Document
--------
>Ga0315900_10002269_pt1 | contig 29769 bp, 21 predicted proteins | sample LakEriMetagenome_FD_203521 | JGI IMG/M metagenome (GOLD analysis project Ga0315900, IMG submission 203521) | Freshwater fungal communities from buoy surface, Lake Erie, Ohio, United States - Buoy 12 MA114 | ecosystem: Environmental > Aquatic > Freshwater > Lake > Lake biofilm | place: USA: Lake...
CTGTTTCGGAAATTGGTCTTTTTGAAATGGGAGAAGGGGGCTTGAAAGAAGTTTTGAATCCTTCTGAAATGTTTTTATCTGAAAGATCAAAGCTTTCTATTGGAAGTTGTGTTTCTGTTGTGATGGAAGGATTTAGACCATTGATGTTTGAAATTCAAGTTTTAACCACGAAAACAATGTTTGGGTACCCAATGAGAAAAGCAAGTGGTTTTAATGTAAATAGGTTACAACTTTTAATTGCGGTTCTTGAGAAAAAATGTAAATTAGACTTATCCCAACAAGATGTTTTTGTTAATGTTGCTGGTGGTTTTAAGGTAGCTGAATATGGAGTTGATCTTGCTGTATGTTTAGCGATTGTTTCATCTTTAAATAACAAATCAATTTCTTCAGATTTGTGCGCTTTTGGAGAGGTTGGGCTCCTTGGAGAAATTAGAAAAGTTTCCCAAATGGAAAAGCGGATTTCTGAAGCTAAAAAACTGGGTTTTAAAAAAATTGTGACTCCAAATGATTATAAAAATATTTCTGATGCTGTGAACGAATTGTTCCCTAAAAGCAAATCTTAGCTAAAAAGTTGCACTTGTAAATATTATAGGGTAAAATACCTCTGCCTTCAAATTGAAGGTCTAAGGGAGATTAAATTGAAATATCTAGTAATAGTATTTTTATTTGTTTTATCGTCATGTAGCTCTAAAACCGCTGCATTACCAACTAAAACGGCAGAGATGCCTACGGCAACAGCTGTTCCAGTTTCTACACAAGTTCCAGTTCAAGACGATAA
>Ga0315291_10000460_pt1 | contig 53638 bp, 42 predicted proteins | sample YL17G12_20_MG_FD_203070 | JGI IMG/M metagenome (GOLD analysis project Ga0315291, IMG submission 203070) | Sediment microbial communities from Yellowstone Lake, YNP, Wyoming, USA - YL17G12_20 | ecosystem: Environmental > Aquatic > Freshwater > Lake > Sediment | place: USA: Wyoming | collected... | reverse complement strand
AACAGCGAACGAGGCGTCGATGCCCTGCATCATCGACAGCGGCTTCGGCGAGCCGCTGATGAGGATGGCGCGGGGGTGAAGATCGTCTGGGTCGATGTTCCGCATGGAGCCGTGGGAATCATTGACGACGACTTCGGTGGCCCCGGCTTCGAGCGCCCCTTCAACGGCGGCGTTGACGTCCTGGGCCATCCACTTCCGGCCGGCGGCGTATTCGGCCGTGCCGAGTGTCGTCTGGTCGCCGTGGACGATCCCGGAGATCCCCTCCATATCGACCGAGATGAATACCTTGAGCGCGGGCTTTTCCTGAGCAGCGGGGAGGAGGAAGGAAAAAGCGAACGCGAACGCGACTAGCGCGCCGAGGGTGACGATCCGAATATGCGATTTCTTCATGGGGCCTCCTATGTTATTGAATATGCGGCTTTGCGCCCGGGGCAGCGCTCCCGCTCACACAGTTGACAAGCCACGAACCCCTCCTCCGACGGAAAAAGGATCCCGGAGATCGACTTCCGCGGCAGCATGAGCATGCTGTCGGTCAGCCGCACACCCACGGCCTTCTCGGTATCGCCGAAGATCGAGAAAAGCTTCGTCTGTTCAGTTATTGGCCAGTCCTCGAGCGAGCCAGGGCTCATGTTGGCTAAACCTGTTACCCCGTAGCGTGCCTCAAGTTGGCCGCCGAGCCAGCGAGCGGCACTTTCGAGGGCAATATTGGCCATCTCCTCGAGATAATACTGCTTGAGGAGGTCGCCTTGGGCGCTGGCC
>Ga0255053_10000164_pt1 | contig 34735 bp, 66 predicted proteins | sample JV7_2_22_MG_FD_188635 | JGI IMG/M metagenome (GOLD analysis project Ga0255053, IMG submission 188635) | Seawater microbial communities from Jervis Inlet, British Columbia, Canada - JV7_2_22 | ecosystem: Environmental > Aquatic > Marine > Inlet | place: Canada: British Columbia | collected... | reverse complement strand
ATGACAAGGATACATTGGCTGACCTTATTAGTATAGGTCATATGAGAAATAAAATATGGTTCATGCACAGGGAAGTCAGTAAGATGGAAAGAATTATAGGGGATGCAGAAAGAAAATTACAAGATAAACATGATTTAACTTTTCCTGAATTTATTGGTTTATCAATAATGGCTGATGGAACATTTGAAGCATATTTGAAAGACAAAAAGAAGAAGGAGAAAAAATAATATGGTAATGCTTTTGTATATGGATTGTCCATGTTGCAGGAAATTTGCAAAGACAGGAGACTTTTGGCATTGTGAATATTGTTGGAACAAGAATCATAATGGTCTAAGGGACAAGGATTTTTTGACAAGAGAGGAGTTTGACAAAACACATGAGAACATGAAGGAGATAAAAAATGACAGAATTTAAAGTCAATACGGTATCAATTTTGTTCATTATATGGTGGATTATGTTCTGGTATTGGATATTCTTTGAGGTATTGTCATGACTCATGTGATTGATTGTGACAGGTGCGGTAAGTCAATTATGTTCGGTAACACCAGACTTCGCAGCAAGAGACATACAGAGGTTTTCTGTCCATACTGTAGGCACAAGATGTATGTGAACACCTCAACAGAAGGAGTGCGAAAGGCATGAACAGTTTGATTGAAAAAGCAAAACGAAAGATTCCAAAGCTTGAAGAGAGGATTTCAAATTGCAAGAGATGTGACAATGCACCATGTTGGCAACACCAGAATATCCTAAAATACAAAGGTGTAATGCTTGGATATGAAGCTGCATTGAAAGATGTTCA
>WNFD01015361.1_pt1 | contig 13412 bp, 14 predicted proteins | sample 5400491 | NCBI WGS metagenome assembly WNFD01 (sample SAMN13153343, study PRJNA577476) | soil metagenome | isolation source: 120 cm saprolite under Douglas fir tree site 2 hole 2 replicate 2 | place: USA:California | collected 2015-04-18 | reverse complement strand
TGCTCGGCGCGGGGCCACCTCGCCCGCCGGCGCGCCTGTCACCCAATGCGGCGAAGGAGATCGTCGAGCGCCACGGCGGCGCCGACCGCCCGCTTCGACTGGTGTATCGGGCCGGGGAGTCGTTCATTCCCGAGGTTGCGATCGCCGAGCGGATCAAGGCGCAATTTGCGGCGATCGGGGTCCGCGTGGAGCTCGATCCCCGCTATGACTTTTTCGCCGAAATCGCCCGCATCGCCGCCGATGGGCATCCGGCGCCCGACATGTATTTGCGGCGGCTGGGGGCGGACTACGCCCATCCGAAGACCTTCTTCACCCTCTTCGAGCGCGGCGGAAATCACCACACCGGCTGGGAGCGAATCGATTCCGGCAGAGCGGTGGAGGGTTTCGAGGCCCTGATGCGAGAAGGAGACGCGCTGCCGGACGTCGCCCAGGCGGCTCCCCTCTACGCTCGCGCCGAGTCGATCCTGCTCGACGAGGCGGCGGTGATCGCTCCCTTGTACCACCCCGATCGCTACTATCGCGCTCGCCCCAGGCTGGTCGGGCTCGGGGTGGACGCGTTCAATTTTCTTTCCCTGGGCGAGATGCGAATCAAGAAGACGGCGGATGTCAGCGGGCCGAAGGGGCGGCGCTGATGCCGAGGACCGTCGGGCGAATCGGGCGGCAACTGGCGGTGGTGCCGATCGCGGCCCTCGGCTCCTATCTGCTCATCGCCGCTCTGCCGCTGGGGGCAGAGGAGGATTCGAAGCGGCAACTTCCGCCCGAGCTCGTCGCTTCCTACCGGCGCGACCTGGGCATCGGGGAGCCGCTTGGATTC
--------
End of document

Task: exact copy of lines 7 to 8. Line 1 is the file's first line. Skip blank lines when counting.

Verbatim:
>WNFD01015361.1_pt1 | contig 13412 bp, 14 predicted proteins | sample 5400491 | NCBI WGS metagenome assembly WNFD01 (sample SAMN13153343, study PRJNA577476) | soil metagenome | isolation source: 120 cm saprolite under Douglas fir tree site 2 hole 2 replicate 2 | place: USA:California | collected 2015-04-18 | reverse complement strand
TGCTCGGCGCGGGGCCACCTCGCCCGCCGGCGCGCCTGTCACCCAATGCGGCGAAGGAGATCGTCGAGCGCCACGGCGGCGCCGACCGCCCGCTTCGACTGGTGTATCGGGCCGGGGAGTCGTTCATTCCCGAGGTTGCGATCGCCGAGCGGATCAAGGCGCAATTTGCGGCGATCGGGGTCCGCGTGGAGCTCGATCCCCGCTATGACTTTTTCGCCGAAATCGCCCGCATCGCCGCCGATGGGCATCCGGCGCCCGACATGTATTTGCGGCGGCTGGGGGCGGACTACGCCCATCCGAAGACCTTCTTCACCCTCTTCGAGCGCGGCGGAAATCACCACACCGGCTGGGAGCGAATCGATTCCGGCAGAGCGGTGGAGGGTTTCGAGGCCCTGATGCGAGAAGGAGACGCGCTGCCGGACGTCGCCCAGGCGGCTCCCCTCTACGCTCGCGCCGAGTCGATCCTGCTCGACGAGGCGGCGGTGATCGCTCCCTTGTACCACCCCGATCGCTACTATCGCGCTCGCCCCAGGCTGGTCGGGCTCGGGGTGGACGCGTTCAATTTTCTTTCCCTGGGCGAGATGCGAATCAAGAAGACGGCGGATGTCAGCGGGCCGAAGGGGCGGCGCTGATGCCGAGGACCGTCGGGCGAATCGGGCGGCAACTGGCGGTGGTGCCGATCGCGGCCCTCGGCTCCTATCTGCTCATCGCCGCTCTGCCGCTGGGGGCAGAGGAGGATTCGAAGCGGCAACTTCCGCCCGAGCTCGTCGCTTCCTACCGGCGCGACCTGGGCATCGGGGAGCCGCTTGGATTC